Those were just a few moments from this past week of homeschool!

Wednesday, April 29, 2015

Galore Park Greek Review

Grace really wanted to learn Greek this year. I was a little surprised and suitably impressed. I was also kind of at a loss, because I have enough trouble helping the kids with Latin (and by "helping", I mean looking at the answer key while pretending I know what I am talking about).  So the thought of "helping" someone with Greek when I don't even know the Greek alphabet was more than a bit daunting.  But she was willing to take it on as a totally independent subject, and since she already does Latin Alive and Rosetta Stone Spanish with zero help from me, I figured it couldn't certainly couldn't hurt to let her try.

I did a bit of sleuthing in homeschool catalogs and on forums and discovered that there aren't really all that many options out there for learning Greek, especially since she was set on learning Attic Greek, not Koine. She didn't feel quite ready for Athenaze, which seemed like the top high-school level recommendation, but she did like the look of Galore Park's An Introduction to Classical Greek, so I ordered her the workbook and answer key.

Before starting with GP, I had her go through Greek Alphabet Code Cracker, which many people said was THE way to learn the Greek alphabet. This is an awesome book to help you get started on your Greek study!




But I'm going to save a review of that for another post. It took Grace about a month to complete Code Cracker, then she moved on to GP. She did okay at first, but the last couple of months she has been really struggling and just not getting it.  She is going at a really slow pace, since Latin and Spanish are her primary foreign languages, but even so it has been hard for her to master things. She made it up to chapter four before deciding to throw in the towel.  

Here are some of her thoughts on GP Greek, which I jotted down and paraphrased here:

"I don't think this program is good for visual learners. I like to have an audio component so I can hear the pronunciations. I also like to have things to memorize, like chants (her Latin program is big on chants as a memory aid). I also do better if there are games or other reinforcement activities to do (Latin Alive has an awesome go-along website that really helps the kids with vocab). I would also like to see more charts or other visual aids to help in reviewing things and showing the big picture. There is not enough work with definite articles and endings; I have a lot of trouble with these. There is just not enough review in general and the book moves too quickly. Too much vocabulary is introduced in each chapter and there is not enough grammar discussion."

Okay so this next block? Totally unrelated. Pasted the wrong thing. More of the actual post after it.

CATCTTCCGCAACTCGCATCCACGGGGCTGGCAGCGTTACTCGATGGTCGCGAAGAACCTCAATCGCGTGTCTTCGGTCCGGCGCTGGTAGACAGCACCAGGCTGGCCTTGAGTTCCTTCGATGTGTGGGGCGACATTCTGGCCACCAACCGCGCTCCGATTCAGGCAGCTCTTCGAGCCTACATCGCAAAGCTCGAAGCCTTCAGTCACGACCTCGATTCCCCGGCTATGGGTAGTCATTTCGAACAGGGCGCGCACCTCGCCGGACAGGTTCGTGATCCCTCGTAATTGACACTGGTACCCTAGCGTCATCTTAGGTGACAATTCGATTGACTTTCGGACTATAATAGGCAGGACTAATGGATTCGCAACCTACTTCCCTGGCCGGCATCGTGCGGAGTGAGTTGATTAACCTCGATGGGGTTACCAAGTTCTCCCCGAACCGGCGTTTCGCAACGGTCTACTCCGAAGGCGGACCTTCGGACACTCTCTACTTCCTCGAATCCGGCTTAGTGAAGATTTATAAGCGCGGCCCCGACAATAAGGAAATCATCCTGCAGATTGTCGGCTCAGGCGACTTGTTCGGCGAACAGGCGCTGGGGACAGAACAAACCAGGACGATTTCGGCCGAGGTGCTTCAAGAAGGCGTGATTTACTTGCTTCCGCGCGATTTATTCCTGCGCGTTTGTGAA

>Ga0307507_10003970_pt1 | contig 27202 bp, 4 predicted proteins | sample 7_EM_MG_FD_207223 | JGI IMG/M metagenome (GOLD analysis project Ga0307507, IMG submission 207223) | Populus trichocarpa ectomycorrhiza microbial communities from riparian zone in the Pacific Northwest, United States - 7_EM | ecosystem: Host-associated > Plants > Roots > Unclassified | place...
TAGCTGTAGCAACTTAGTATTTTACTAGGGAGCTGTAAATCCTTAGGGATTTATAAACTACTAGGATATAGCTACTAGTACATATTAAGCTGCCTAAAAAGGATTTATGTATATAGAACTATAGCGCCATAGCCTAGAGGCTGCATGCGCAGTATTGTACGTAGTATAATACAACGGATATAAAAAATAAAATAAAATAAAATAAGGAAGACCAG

In short, she is having trouble retaining and understanding and her concerns seem perfectly valid to me. I think with languages you really need that interactive component, at least to some degree. Latin Alive has  DVD's, CD's, and an interactive website, and Rosetta Stone is computer-based....doing a foreign language that is purely book-based is difficult at best.  Greek is obviously not the easiest subject out there and I am not the most useful Greek-teaching mother out there! So it may be that she will struggle with any program, but this one is clearly not working.

After much debate, she decided to try out Athenaze after all. There are at least a few online helps for Athenaze and the text looks much more comprehensive. I think it will be a better experience for her.  She likely won't start this until the end of May, but when she does, I will put together a post with links to the online helps she will be using. 

Sunday, April 26, 2015

Rowing Lentil {FIAR}

 

Rose and I are trying out Five in a Row.  For our first "row" I chose Lentil , possibly so I would have an excuse to make lemonade:). I made a plan ahead of time, but I kept it simple with just some discussion and one simple activity per day. We took two weeks to row this book - doing FIAR every other day or so. We are also using Sonlight Core B, this is just a fun supplement.

Here's what we did!

*Social Studies*

  • Found both Ohio and our own state on our large U.S. map. She was excited to see that it isn't all that far.
  • Traced the route we would take to get to Ohio, and discussed how to spell Ohio: There's a "hi" in the middle!
  • Discussed having a gift and how she is unique.
  • Briefly discussed jealousy and why Old Sneep is so grouchy. 
  • Made a paper town of Alto. To do this, I searched for Victorian clip-art images of grocery shops, pharmacies, libraries, and other buildings mentioned in the book. I printed out several images for her to color and she set up a street scene. She enjoyed doing this so much that we added a second page to lengthen the road. 


    • Discussed the flag - there are lots shown in the book! We hung up our flag and she went out to count the stars and stripes.

     *Art*
    •  Discussed the medium that McCloskey used - she made a pretty good guess (pencil), but it's actually charcoal.  
    • Tried drawing with charcoal on a piece of paper - she was surprised at how easy it is to draw with. We got a box of charcoal sticks from Rainbow Resource Center years ago and I was happy to put them to some use. She drew a picture of Colonel Carter's house, complete with lightning rods and gates. I sprayed the whole picture over lightly with hair spray, which I had heard should keep it from smudging, and it did seem to work.